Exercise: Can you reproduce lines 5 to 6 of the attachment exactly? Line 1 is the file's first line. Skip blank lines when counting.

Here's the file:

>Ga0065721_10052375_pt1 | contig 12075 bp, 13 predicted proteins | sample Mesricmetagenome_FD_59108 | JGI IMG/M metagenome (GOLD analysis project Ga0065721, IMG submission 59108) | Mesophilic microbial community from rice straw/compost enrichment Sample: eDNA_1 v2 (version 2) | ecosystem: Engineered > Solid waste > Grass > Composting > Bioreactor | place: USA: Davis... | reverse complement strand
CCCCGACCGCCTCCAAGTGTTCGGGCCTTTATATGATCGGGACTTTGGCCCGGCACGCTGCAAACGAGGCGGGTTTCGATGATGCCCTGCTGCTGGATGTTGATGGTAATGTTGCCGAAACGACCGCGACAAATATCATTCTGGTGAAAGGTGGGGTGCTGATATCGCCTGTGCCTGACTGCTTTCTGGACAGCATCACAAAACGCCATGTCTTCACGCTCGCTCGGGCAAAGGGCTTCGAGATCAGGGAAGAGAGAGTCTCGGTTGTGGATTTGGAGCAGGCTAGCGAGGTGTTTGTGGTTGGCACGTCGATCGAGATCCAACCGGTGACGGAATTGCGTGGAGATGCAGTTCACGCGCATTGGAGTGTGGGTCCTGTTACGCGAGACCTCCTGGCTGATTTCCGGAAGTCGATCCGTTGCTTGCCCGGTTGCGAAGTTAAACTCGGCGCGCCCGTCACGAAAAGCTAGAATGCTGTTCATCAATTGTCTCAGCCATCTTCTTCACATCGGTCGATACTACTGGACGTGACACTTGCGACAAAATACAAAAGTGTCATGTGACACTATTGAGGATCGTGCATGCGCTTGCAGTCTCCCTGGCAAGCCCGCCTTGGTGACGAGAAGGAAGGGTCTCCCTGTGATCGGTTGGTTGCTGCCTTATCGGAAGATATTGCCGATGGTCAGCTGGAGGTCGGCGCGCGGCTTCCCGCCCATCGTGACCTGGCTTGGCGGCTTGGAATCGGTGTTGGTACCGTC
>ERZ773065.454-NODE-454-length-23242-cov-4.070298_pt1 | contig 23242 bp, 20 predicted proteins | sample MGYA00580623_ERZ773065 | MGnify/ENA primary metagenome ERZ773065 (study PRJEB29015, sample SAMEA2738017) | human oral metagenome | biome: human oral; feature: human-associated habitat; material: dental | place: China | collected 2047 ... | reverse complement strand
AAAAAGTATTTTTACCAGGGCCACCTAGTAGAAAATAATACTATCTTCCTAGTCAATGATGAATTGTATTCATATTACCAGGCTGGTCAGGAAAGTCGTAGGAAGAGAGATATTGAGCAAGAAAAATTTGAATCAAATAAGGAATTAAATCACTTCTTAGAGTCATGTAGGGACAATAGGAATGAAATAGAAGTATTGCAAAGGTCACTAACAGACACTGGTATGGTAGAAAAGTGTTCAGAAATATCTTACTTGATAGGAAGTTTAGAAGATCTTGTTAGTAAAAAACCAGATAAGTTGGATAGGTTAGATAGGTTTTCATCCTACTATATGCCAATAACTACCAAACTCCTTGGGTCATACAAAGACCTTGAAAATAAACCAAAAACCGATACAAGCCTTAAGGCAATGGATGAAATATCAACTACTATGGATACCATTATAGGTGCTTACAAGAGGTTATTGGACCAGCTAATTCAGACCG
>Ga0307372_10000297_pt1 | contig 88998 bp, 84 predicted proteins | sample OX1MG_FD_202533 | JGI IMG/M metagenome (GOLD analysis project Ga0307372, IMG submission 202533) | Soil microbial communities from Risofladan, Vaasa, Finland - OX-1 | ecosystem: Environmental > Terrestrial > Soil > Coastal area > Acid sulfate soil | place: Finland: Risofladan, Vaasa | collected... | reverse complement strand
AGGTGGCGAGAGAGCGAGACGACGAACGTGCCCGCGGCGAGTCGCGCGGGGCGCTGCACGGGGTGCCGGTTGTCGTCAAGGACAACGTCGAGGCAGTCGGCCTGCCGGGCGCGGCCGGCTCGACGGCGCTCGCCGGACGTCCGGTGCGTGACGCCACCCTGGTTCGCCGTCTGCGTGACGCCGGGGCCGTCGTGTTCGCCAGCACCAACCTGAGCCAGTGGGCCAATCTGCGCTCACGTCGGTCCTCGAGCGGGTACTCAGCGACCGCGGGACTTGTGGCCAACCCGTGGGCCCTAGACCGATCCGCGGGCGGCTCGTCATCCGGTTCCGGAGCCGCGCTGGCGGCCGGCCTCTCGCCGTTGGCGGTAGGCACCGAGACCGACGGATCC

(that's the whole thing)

>Ga0307372_10000297_pt1 | contig 88998 bp, 84 predicted proteins | sample OX1MG_FD_202533 | JGI IMG/M metagenome (GOLD analysis project Ga0307372, IMG submission 202533) | Soil microbial communities from Risofladan, Vaasa, Finland - OX-1 | ecosystem: Environmental > Terrestrial > Soil > Coastal area > Acid sulfate soil | place: Finland: Risofladan, Vaasa | collected... | reverse complement strand
AGGTGGCGAGAGAGCGAGACGACGAACGTGCCCGCGGCGAGTCGCGCGGGGCGCTGCACGGGGTGCCGGTTGTCGTCAAGGACAACGTCGAGGCAGTCGGCCTGCCGGGCGCGGCCGGCTCGACGGCGCTCGCCGGACGTCCGGTGCGTGACGCCACCCTGGTTCGCCGTCTGCGTGACGCCGGGGCCGTCGTGTTCGCCAGCACCAACCTGAGCCAGTGGGCCAATCTGCGCTCACGTCGGTCCTCGAGCGGGTACTCAGCGACCGCGGGACTTGTGGCCAACCCGTGGGCCCTAGACCGATCCGCGGGCGGCTCGTCATCCGGTTCCGGAGCCGCGCTGGCGGCCGGCCTCTCGCCGTTGGCGGTAGGCACCGAGACCGACGGATCC